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Feds Send Warning to CBD Company Over Medical Claims




The U.S. Food & Drug Administration (FDA) and the Federal Trade Commission (FTC) sent a warning letter to a Florida-based CBD company over claims made by the company that its product provides therapeutic benefits on its website and social media.

The federal agencies accused Rooted Apothecary of claiming its CBD products could treat symptoms for ADHD, autism, earaches and Parkinson’s disease. Rooted Apothecary also lists its products as dietary supplements, which is illegal under federal law. Under the Federal Trade Commission Act, it is illegal to advertise a product can treat, prevent or cure a disease without scientific evidence.

“Cannabis and cannabis-derived compounds are subject to the same laws and requirements as FDA-regulated products that contain any other substance. We are working to protect Americans from companies marketing products with unsubstantiated claims that they prevent, diagnose, treat, or cure a number of diseases or conditions. This is especially concerning when companies are peddling unproven CBD products for use in vulnerable populations like infants and children,” said Acting FDA Commissioner Ned Sharpless, M.D.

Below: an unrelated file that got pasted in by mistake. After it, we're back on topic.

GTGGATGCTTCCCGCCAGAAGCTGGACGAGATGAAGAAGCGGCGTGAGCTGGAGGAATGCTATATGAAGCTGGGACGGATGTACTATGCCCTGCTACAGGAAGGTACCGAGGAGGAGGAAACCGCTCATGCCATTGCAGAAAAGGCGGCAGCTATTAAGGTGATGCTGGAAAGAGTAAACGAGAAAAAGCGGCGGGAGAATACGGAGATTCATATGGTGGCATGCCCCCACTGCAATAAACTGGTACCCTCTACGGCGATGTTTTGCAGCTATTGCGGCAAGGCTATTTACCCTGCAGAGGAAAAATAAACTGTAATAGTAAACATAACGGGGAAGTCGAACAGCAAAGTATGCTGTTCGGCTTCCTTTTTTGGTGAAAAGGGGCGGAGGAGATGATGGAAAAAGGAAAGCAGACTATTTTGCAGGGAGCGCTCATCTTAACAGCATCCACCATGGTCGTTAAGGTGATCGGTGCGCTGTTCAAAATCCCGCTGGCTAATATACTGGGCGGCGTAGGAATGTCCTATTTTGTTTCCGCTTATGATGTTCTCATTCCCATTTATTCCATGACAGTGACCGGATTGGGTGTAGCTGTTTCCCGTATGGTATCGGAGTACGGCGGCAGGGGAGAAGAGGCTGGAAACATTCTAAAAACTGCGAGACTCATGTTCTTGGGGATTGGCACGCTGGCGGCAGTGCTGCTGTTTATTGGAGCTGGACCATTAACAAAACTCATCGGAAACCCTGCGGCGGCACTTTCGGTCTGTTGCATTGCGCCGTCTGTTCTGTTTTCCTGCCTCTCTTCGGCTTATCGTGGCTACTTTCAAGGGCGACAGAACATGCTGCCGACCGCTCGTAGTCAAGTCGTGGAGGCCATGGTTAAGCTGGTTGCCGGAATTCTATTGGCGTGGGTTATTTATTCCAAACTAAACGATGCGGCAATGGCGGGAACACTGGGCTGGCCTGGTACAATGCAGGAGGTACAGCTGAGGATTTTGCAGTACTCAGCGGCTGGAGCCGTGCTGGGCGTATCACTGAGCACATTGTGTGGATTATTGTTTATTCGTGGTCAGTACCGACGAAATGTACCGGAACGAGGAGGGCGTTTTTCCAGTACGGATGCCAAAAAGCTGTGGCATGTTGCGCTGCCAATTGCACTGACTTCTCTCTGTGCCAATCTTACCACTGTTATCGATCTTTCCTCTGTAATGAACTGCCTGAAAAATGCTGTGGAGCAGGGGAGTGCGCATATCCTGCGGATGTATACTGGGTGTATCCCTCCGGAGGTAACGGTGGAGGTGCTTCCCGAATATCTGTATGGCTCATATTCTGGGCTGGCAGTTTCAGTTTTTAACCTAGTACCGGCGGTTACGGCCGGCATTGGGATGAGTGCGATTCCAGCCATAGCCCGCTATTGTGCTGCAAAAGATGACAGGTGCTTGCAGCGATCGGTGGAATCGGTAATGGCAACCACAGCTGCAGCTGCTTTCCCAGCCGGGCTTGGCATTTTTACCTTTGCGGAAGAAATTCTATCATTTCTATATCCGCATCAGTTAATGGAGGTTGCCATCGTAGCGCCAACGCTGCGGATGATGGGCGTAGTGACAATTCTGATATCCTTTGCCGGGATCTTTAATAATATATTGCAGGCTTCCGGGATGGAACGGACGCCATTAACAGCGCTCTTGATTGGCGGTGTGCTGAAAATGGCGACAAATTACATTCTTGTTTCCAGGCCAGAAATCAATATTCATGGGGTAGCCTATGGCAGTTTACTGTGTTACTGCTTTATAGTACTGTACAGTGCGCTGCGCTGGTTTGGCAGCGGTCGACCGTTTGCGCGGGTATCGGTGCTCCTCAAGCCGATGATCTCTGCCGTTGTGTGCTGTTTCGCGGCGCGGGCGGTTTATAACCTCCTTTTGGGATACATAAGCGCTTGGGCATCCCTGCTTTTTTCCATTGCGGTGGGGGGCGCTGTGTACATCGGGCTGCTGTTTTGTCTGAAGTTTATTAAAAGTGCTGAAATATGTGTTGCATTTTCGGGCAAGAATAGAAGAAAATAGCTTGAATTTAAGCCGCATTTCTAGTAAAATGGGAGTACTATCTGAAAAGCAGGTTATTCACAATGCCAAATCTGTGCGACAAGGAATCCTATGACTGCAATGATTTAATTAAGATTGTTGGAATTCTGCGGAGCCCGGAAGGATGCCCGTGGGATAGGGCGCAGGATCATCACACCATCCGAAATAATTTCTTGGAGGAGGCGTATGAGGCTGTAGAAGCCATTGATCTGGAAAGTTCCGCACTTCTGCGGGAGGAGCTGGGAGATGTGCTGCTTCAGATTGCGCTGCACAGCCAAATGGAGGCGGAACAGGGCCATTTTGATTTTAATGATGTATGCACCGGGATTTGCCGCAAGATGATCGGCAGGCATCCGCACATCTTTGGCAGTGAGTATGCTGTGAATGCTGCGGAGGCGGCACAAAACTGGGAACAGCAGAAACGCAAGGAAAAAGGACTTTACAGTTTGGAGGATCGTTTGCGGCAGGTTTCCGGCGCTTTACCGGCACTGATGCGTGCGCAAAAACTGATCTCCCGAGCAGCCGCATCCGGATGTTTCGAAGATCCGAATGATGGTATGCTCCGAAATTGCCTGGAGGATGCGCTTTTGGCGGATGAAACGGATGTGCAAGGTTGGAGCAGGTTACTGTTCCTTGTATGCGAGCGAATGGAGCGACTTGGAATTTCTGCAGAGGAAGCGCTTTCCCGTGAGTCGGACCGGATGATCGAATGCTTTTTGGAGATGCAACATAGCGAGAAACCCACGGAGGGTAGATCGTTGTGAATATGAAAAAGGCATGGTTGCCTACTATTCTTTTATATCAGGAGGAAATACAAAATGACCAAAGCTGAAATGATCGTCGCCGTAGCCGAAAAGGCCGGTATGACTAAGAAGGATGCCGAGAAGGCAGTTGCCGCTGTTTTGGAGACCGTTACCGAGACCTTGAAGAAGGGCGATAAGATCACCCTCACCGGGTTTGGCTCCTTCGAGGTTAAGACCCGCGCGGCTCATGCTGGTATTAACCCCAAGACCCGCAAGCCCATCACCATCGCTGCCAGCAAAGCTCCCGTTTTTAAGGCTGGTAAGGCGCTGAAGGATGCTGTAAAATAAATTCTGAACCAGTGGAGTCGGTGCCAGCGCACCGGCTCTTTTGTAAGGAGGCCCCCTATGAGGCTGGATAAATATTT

The FDA emphasized the only CBD product that is available to be prescribed is Epidiolex, which is used for the treatment of intractable epilepsy. The FDA is in the process of creating a set of rules that can allow for the lawful marketing of CBD.

“Clients come to us with claims all the time and want them on their packaging, and we say ‘no,’” said William Read, CEO and founder at CannaPlanners, a Burlington, Vermont-based creative and web design agency catering to the cannabis industry. “I wanted us to sort of set a bar with wading through the murky gray compliance waters.”

Rooted Apothecary has 15 days to correct the violations, the same amount of time given to other companies that have received warnings for their unsubstantiated medical claims and uses for CBD. Companies that don’t listen to the warnings are subject to fines, although further disciplinary actions are rare.